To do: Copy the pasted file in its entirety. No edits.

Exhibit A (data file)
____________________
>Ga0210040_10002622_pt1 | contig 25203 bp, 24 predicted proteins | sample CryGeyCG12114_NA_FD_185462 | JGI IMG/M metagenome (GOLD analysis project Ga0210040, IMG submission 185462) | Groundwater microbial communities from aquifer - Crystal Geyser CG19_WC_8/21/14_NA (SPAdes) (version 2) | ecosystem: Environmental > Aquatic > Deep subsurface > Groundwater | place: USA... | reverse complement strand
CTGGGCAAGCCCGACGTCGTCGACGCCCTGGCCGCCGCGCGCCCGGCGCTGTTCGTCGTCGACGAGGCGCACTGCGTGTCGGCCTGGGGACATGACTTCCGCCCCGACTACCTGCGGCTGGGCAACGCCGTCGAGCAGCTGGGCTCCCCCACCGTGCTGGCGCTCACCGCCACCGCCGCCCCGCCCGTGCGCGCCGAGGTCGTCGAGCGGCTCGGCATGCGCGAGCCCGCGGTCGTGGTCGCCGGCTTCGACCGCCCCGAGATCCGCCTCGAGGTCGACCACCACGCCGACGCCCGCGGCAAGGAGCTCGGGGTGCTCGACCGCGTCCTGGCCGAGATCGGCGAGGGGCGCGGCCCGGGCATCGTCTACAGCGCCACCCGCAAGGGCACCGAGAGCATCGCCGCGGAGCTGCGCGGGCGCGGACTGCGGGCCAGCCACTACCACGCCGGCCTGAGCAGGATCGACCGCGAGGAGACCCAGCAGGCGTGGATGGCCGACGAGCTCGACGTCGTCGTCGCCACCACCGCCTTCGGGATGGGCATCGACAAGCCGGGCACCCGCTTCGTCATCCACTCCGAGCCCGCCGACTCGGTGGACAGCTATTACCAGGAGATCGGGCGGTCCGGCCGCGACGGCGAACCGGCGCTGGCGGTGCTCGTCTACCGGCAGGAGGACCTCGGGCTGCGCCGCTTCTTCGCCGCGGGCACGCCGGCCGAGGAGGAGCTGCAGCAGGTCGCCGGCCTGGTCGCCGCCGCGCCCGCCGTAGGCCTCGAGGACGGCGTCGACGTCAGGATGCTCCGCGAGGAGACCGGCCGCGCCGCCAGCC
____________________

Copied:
>Ga0210040_10002622_pt1 | contig 25203 bp, 24 predicted proteins | sample CryGeyCG12114_NA_FD_185462 | JGI IMG/M metagenome (GOLD analysis project Ga0210040, IMG submission 185462) | Groundwater microbial communities from aquifer - Crystal Geyser CG19_WC_8/21/14_NA (SPAdes) (version 2) | ecosystem: Environmental > Aquatic > Deep subsurface > Groundwater | place: USA... | reverse complement strand
CTGGGCAAGCCCGACGTCGTCGACGCCCTGGCCGCCGCGCGCCCGGCGCTGTTCGTCGTCGACGAGGCGCACTGCGTGTCGGCCTGGGGACATGACTTCCGCCCCGACTACCTGCGGCTGGGCAACGCCGTCGAGCAGCTGGGCTCCCCCACCGTGCTGGCGCTCACCGCCACCGCCGCCCCGCCCGTGCGCGCCGAGGTCGTCGAGCGGCTCGGCATGCGCGAGCCCGCGGTCGTGGTCGCCGGCTTCGACCGCCCCGAGATCCGCCTCGAGGTCGACCACCACGCCGACGCCCGCGGCAAGGAGCTCGGGGTGCTCGACCGCGTCCTGGCCGAGATCGGCGAGGGGCGCGGCCCGGGCATCGTCTACAGCGCCACCCGCAAGGGCACCGAGAGCATCGCCGCGGAGCTGCGCGGGCGCGGACTGCGGGCCAGCCACTACCACGCCGGCCTGAGCAGGATCGACCGCGAGGAGACCCAGCAGGCGTGGATGGCCGACGAGCTCGACGTCGTCGTCGCCACCACCGCCTTCGGGATGGGCATCGACAAGCCGGGCACCCGCTTCGTCATCCACTCCGAGCCCGCCGACTCGGTGGACAGCTATTACCAGGAGATCGGGCGGTCCGGCCGCGACGGCGAACCGGCGCTGGCGGTGCTCGTCTACCGGCAGGAGGACCTCGGGCTGCGCCGCTTCTTCGCCGCGGGCACGCCGGCCGAGGAGGAGCTGCAGCAGGTCGCCGGCCTGGTCGCCGCCGCGCCCGCCGTAGGCCTCGAGGACGGCGTCGACGTCAGGATGCTCCGCGAGGAGACCGGCCGCGCCGCCAGCC